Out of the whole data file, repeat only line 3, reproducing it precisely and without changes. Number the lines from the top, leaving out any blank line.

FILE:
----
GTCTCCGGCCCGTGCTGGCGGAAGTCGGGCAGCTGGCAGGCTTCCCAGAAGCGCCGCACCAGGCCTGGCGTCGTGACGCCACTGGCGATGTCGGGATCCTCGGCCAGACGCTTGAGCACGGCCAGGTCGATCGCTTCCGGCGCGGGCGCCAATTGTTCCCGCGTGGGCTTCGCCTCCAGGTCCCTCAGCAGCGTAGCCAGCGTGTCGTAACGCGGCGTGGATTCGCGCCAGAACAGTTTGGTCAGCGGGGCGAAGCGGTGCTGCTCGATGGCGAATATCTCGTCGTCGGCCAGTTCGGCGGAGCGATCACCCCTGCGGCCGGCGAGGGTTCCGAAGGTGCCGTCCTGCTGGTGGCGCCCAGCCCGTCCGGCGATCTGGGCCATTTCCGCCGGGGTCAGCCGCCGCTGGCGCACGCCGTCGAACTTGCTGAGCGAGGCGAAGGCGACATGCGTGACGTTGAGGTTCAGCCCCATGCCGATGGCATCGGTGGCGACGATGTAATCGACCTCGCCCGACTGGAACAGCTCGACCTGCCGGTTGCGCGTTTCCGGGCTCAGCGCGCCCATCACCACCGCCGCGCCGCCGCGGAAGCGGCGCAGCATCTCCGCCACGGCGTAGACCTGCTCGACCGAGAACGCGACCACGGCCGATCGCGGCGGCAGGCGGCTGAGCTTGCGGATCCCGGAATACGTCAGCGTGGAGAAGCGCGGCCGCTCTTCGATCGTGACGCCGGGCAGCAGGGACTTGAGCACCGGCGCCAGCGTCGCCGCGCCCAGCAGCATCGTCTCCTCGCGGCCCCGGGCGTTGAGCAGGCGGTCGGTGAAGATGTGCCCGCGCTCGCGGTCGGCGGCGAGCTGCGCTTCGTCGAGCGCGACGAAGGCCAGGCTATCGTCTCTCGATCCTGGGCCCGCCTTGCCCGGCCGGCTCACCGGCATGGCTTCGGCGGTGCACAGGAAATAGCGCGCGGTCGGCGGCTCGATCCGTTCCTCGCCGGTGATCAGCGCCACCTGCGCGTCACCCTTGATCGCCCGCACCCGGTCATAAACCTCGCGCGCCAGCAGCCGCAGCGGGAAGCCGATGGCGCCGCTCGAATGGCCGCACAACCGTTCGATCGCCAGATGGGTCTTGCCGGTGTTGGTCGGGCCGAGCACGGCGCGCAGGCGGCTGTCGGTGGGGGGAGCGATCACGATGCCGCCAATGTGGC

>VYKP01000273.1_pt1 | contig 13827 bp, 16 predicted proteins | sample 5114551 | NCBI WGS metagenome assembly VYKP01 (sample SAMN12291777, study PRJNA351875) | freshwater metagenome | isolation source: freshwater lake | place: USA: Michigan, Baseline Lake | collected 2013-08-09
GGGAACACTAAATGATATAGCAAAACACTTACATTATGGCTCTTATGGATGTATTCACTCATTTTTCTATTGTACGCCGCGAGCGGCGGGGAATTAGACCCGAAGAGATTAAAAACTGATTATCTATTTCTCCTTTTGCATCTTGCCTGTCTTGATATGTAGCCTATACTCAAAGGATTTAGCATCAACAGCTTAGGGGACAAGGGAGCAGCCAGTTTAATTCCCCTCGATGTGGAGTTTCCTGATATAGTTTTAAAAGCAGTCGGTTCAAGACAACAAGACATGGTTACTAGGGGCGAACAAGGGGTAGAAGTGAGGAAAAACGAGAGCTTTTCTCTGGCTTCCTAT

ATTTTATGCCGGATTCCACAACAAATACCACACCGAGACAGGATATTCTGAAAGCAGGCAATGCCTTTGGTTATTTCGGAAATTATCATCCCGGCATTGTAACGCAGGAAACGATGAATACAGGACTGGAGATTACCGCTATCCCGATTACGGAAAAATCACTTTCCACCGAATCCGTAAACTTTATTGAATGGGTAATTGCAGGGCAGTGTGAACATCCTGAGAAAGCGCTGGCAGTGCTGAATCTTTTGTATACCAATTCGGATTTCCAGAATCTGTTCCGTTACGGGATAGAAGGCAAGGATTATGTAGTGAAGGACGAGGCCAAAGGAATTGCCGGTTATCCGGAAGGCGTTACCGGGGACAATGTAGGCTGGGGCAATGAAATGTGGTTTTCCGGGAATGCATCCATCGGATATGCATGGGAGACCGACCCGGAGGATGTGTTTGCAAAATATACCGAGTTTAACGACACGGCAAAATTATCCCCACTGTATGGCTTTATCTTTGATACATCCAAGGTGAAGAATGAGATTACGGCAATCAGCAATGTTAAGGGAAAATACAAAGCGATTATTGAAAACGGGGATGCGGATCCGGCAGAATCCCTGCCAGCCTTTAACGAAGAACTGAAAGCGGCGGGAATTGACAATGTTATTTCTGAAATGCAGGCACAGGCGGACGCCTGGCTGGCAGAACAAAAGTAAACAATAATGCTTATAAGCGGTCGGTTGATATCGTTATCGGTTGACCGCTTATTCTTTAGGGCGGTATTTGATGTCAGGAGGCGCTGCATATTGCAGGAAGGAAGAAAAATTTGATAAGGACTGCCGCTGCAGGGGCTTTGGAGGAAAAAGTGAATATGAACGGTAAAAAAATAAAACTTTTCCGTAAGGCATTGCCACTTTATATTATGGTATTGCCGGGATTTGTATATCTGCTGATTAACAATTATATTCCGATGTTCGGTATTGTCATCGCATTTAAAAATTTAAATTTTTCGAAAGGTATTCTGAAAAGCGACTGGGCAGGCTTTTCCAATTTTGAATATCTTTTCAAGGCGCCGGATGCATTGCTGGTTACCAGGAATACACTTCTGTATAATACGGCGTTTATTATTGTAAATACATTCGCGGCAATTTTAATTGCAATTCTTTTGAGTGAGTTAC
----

GGGAACACTAAATGATATAGCAAAACACTTACATTATGGCTCTTATGGATGTATTCACTCATTTTTCTATTGTACGCCGCGAGCGGCGGGGAATTAGACCCGAAGAGATTAAAAACTGATTATCTATTTCTCCTTTTGCATCTTGCCTGTCTTGATATGTAGCCTATACTCAAAGGATTTAGCATCAACAGCTTAGGGGACAAGGGAGCAGCCAGTTTAATTCCCCTCGATGTGGAGTTTCCTGATATAGTTTTAAAAGCAGTCGGTTCAAGACAACAAGACATGGTTACTAGGGGCGAACAAGGGGTAGAAGTGAGGAAAAACGAGAGCTTTTCTCTGGCTTCCTAT